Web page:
Alberta Premier Jason Kenney campaigns in Ontario for Scheer
OTTAWA -- One of the shiniest stars in Canada's conservative constellation is in Ontario this weekend in support of federal party leader Andrew Scheer.
Alberta Premier Jason Kenney, once touted as the leader-in-waiting for the federal Conservative party, will work the circuit in Ottawa and the Toronto area in a bid to boost Scheer's profile.
He kicked off the tour with an event in Nepean, a riding won in 2015 by Liberal Chandra Arya.
Kenney spoke at length about the need to develop Alberta's oil resources and the threat another Liberal government would pose to Albertan prosperity.
"This is existential for Alberta," he said.
Kenney was clear about his view of Liberal Leader Justin Trudeau, saying Scheer "will never embarrass us on the world stage or here at home like Justin Trudeau has."
He also delivered a more personal message about Scheer.
"I've known him since he was a young man, and I've always known him to be underestimated, and always to exceed expectations," Kenney said.
"Most importantly, I know Andrew to be a man of profound dignity, of decency."
Kenney will travel from Ottawa to the Toronto area over the weekend, where he says he'll campaign with people who are long-time personal friends.
It's in the so-called "905," the suburban belt around Toronto labelled by its area code, where the former federal cabinet minister was instrumental in growing the party's electoral base.
His efforts particularly in ethnic communities are often cited as a reason the Conservatives became a competitive force in the highly diverse ridings, and for helping them win their first -- and only -- majority government in 2011.
One of the ridings they won that year was Willowdale, where visible minorities are 67 per cent of the population. It had been a Liberal stronghold for years but the Conservatives managed to eke out a victory.
The Conservative reputation in many diverse ridings took a hit in 2015, thanks to controversial promises like the "barbaric cultural practices" hotline, a debate over face-coverings and concerns over refugee policy.
The Tories lost Willowdale and several others like it, and hope to regain them this time around. Willowdale will be one of Kenney's stops on his Ontario tour this weekend.
Kenney said he still sees a natural alignment between the values of many new Canadians and the Conservatives.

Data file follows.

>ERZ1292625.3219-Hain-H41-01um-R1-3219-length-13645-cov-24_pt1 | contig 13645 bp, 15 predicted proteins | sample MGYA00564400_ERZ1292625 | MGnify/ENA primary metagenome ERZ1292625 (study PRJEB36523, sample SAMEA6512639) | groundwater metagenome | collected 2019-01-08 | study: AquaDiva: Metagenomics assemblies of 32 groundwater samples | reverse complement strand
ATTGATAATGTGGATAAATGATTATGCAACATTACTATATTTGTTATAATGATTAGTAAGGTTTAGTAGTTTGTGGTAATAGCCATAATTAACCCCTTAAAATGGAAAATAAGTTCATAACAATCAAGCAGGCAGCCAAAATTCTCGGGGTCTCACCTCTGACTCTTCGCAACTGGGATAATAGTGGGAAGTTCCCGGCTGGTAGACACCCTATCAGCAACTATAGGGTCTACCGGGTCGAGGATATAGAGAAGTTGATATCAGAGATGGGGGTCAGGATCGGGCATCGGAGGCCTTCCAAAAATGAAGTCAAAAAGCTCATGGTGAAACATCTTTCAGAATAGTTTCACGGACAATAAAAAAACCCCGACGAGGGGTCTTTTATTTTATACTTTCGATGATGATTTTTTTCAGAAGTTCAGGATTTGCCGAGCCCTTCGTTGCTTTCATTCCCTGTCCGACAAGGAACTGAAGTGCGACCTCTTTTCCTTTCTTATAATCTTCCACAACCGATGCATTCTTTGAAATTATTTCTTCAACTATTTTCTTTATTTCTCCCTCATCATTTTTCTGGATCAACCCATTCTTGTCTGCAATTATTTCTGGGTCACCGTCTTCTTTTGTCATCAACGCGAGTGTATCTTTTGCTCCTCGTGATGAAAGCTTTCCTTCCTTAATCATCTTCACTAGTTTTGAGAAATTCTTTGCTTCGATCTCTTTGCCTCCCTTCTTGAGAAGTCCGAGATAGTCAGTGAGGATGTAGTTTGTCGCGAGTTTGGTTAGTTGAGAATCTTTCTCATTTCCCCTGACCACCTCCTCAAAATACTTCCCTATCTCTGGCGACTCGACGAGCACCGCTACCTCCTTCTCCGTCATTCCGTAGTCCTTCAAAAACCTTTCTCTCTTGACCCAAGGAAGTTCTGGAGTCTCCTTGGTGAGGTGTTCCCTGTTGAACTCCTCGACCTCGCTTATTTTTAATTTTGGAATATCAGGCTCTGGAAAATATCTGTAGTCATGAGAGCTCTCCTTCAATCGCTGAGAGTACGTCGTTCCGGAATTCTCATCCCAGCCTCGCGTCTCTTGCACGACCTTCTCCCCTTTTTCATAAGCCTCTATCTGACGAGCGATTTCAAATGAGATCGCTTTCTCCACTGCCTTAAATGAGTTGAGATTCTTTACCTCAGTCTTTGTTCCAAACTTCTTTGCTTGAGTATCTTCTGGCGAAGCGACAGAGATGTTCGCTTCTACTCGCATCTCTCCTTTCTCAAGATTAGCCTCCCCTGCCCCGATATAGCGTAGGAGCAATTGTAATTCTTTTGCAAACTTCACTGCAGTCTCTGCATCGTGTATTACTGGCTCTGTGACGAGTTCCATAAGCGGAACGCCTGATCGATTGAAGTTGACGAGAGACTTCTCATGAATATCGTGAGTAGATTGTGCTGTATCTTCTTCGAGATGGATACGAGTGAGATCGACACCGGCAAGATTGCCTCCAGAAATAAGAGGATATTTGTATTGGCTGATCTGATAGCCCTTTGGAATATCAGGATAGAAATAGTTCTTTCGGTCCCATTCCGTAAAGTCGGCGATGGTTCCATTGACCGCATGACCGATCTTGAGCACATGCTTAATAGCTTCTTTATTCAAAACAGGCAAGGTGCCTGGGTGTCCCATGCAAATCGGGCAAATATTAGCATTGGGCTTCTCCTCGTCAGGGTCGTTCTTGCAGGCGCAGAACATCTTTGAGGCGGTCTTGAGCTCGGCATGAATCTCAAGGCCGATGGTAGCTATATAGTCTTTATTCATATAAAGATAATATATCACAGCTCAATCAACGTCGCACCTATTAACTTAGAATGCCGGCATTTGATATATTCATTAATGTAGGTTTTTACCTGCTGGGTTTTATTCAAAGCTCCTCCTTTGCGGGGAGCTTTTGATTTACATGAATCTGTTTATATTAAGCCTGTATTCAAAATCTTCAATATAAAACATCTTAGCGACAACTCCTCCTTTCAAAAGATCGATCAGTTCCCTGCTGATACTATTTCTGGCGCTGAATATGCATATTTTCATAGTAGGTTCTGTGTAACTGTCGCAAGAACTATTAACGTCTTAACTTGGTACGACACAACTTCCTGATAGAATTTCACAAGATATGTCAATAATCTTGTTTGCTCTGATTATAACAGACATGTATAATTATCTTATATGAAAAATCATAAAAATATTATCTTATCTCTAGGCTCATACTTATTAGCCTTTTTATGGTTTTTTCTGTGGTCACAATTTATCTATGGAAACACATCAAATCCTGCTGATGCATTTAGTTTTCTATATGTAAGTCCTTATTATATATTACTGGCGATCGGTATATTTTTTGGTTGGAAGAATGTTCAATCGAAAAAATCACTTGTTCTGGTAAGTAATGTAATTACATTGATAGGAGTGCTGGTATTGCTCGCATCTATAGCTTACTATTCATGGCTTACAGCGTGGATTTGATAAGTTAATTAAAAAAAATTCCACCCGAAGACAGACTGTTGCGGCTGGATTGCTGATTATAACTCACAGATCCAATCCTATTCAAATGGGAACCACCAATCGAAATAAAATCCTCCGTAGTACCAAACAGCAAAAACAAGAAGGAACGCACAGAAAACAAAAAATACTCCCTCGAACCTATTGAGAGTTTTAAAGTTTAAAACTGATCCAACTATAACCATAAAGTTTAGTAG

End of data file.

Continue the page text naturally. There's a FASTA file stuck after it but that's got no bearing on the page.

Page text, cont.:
"Many new Canadians come from broken regimes where there is abuse of authority, they want democratic values and respect for families and law and order, which Mr. Scheer is talking about today," he said.
Scheer's announcement Friday was on gun crime, promising to get Canada's border agency to do more to try to stop illegal guns from crossing into Canada from the United States.
Kenney also answered a question on Bill 21, saying he disagreed with the bill, but that it was ultimately a legal matter in the province of Quebec, where the government has invoked the notwithstanding clause in the Canadian constitution.
Kenney was among the people whose names were immediately floated to lead the party after it lost government in 2015 and then-leader Stephen Harper stepped down.
But he decided to enter provincial politics instead, first uniting the conservative movement in Alberta and then running and winning the premier's job earlier this year.
He's rare among the country's conservative leaders for being willing to go to bat publicly for his federal political brother; other conservatives, such as Saskatchewan's Scott Moe, have declined to issue an endorsement.
Kenney spoke about the upcoming English-language debate Oct. 7, saying the situation can be challenging for anyone.
"He'll be under attack, because I think he's leading in this campaign. So my advice to him would don't become too defensive. Get our there, communicate your message -- that's what worked for us."
Kenney also hits Ontario at a time when that province's conservative premier, Doug Ford, is perceived to be doing damage to the brand with unpopular policies and a looming school strike.
Kenney said he didn't want to weigh in on those issues, saying while he is campaigning to support Scheer personally, he's also there representing Alberta.
"I'm just here as a leader of the third-largest economy in Canada to say we desperately need a new federal government."
This report by The Canadian Press was first published Oct. 4, 2019.